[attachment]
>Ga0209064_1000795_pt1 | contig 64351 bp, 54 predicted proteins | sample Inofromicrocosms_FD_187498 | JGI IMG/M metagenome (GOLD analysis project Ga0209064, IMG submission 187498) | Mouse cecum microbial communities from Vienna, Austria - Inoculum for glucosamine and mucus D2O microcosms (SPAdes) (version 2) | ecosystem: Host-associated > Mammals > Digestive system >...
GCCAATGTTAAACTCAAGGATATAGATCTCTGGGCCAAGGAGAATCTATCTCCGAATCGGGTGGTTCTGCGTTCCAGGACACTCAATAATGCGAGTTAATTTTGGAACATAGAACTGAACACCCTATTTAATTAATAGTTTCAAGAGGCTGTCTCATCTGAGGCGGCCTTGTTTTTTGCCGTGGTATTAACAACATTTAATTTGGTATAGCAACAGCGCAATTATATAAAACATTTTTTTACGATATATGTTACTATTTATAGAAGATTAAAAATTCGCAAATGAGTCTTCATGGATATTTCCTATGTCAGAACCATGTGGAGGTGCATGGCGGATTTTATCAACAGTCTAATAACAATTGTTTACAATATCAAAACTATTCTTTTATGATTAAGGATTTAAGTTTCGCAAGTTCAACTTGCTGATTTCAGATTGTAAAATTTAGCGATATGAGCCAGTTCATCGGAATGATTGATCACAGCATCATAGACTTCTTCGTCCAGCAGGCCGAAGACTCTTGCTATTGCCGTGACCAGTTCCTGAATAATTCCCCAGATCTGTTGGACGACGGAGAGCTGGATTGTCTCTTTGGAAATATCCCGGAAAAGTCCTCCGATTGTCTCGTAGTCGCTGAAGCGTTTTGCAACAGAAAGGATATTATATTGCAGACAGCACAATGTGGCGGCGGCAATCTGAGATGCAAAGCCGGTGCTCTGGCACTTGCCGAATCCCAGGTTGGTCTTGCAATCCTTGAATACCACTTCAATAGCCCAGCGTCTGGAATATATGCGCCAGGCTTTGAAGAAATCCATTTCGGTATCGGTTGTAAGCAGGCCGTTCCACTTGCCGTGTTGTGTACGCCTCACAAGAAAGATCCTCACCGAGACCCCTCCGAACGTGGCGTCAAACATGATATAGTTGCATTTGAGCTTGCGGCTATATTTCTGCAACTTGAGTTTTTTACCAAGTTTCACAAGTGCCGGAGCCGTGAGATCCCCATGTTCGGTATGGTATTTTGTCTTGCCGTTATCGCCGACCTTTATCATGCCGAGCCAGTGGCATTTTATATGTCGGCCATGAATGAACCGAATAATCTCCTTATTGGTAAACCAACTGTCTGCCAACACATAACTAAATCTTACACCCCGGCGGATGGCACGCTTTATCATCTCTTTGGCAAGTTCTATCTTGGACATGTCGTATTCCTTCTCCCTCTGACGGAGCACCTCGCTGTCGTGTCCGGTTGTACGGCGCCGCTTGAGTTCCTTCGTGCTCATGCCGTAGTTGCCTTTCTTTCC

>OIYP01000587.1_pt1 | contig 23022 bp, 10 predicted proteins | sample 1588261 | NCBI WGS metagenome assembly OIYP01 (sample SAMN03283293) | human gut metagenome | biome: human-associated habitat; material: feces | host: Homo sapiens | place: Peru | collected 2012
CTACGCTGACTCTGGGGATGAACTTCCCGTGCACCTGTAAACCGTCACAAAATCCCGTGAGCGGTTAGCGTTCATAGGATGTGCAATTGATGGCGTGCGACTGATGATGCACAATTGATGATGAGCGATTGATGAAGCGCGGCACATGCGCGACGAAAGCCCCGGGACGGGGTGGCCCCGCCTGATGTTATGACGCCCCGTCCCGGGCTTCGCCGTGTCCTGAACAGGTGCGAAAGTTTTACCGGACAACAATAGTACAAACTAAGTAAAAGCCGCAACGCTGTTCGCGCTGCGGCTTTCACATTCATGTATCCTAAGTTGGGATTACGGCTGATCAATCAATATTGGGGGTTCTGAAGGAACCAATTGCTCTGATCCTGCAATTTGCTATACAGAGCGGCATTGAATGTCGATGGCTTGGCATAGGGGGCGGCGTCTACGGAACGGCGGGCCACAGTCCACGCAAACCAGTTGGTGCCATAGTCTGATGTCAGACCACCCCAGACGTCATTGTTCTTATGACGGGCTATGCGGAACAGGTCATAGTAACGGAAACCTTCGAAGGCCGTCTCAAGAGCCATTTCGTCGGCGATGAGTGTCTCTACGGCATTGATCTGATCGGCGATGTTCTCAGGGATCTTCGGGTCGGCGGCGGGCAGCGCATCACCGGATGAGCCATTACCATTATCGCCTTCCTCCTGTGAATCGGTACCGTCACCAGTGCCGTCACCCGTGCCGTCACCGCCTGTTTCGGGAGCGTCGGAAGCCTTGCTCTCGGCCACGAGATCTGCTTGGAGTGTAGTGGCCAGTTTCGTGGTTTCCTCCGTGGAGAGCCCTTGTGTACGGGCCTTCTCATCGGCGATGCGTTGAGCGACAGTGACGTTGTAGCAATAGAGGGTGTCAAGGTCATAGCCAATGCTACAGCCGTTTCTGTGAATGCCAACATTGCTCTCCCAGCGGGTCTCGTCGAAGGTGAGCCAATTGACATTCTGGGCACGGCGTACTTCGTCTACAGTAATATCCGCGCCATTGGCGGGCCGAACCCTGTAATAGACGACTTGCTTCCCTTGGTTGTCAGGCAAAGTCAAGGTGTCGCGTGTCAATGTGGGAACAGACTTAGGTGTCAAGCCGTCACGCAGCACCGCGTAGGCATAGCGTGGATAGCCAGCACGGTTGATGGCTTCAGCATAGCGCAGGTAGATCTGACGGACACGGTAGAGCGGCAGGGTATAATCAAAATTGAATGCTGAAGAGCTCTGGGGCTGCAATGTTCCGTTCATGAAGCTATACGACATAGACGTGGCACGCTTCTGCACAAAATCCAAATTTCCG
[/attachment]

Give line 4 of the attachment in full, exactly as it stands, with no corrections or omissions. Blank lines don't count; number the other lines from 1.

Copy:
CTACGCTGACTCTGGGGATGAACTTCCCGTGCACCTGTAAACCGTCACAAAATCCCGTGAGCGGTTAGCGTTCATAGGATGTGCAATTGATGGCGTGCGACTGATGATGCACAATTGATGATGAGCGATTGATGAAGCGCGGCACATGCGCGACGAAAGCCCCGGGACGGGGTGGCCCCGCCTGATGTTATGACGCCCCGTCCCGGGCTTCGCCGTGTCCTGAACAGGTGCGAAAGTTTTACCGGACAACAATAGTACAAACTAAGTAAAAGCCGCAACGCTGTTCGCGCTGCGGCTTTCACATTCATGTATCCTAAGTTGGGATTACGGCTGATCAATCAATATTGGGGGTTCTGAAGGAACCAATTGCTCTGATCCTGCAATTTGCTATACAGAGCGGCATTGAATGTCGATGGCTTGGCATAGGGGGCGGCGTCTACGGAACGGCGGGCCACAGTCCACGCAAACCAGTTGGTGCCATAGTCTGATGTCAGACCACCCCAGACGTCATTGTTCTTATGACGGGCTATGCGGAACAGGTCATAGTAACGGAAACCTTCGAAGGCCGTCTCAAGAGCCATTTCGTCGGCGATGAGTGTCTCTACGGCATTGATCTGATCGGCGATGTTCTCAGGGATCTTCGGGTCGGCGGCGGGCAGCGCATCACCGGATGAGCCATTACCATTATCGCCTTCCTCCTGTGAATCGGTACCGTCACCAGTGCCGTCACCCGTGCCGTCACCGCCTGTTTCGGGAGCGTCGGAAGCCTTGCTCTCGGCCACGAGATCTGCTTGGAGTGTAGTGGCCAGTTTCGTGGTTTCCTCCGTGGAGAGCCCTTGTGTACGGGCCTTCTCATCGGCGATGCGTTGAGCGACAGTGACGTTGTAGCAATAGAGGGTGTCAAGGTCATAGCCAATGCTACAGCCGTTTCTGTGAATGCCAACATTGCTCTCCCAGCGGGTCTCGTCGAAGGTGAGCCAATTGACATTCTGGGCACGGCGTACTTCGTCTACAGTAATATCCGCGCCATTGGCGGGCCGAACCCTGTAATAGACGACTTGCTTCCCTTGGTTGTCAGGCAAAGTCAAGGTGTCGCGTGTCAATGTGGGAACAGACTTAGGTGTCAAGCCGTCACGCAGCACCGCGTAGGCATAGCGTGGATAGCCAGCACGGTTGATGGCTTCAGCATAGCGCAGGTAGATCTGACGGACACGGTAGAGCGGCAGGGTATAATCAAAATTGAATGCTGAAGAGCTCTGGGGCTGCAATGTTCCGTTCATGAAGCTATACGACATAGACGTGGCACGCTTCTGCACAAAATCCAAATTTCCG